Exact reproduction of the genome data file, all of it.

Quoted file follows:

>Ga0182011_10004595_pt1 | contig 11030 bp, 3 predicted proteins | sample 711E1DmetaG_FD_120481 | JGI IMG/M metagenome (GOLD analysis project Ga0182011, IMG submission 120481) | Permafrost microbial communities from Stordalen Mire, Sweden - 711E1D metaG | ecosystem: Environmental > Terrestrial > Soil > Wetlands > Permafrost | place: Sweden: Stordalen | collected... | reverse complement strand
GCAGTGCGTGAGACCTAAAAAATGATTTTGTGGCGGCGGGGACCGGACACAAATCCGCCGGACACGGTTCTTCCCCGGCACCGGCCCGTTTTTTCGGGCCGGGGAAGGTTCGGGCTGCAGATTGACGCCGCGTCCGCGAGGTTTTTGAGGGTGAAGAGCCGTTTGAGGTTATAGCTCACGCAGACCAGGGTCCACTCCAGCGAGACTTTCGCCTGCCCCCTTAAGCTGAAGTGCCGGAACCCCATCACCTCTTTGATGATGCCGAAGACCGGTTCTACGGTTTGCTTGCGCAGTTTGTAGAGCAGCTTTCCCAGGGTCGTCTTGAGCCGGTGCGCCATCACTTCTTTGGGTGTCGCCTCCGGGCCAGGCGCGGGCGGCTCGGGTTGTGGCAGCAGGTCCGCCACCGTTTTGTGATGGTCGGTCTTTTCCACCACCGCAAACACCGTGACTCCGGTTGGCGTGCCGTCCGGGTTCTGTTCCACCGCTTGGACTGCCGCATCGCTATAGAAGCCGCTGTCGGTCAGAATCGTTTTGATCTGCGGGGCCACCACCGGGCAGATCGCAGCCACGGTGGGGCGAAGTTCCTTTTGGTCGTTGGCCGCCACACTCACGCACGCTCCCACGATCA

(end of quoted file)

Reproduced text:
>Ga0182011_10004595_pt1 | contig 11030 bp, 3 predicted proteins | sample 711E1DmetaG_FD_120481 | JGI IMG/M metagenome (GOLD analysis project Ga0182011, IMG submission 120481) | Permafrost microbial communities from Stordalen Mire, Sweden - 711E1D metaG | ecosystem: Environmental > Terrestrial > Soil > Wetlands > Permafrost | place: Sweden: Stordalen | collected... | reverse complement strand
GCAGTGCGTGAGACCTAAAAAATGATTTTGTGGCGGCGGGGACCGGACACAAATCCGCCGGACACGGTTCTTCCCCGGCACCGGCCCGTTTTTTCGGGCCGGGGAAGGTTCGGGCTGCAGATTGACGCCGCGTCCGCGAGGTTTTTGAGGGTGAAGAGCCGTTTGAGGTTATAGCTCACGCAGACCAGGGTCCACTCCAGCGAGACTTTCGCCTGCCCCCTTAAGCTGAAGTGCCGGAACCCCATCACCTCTTTGATGATGCCGAAGACCGGTTCTACGGTTTGCTTGCGCAGTTTGTAGAGCAGCTTTCCCAGGGTCGTCTTGAGCCGGTGCGCCATCACTTCTTTGGGTGTCGCCTCCGGGCCAGGCGCGGGCGGCTCGGGTTGTGGCAGCAGGTCCGCCACCGTTTTGTGATGGTCGGTCTTTTCCACCACCGCAAACACCGTGACTCCGGTTGGCGTGCCGTCCGGGTTCTGTTCCACCGCTTGGACTGCCGCATCGCTATAGAAGCCGCTGTCGGTCAGAATCGTTTTGATCTGCGGGGCCACCACCGGGCAGATCGCAGCCACGGTGGGGCGAAGTTCCTTTTGGTCGTTGGCCGCCACACTCACGCACGCTCCCACGATCA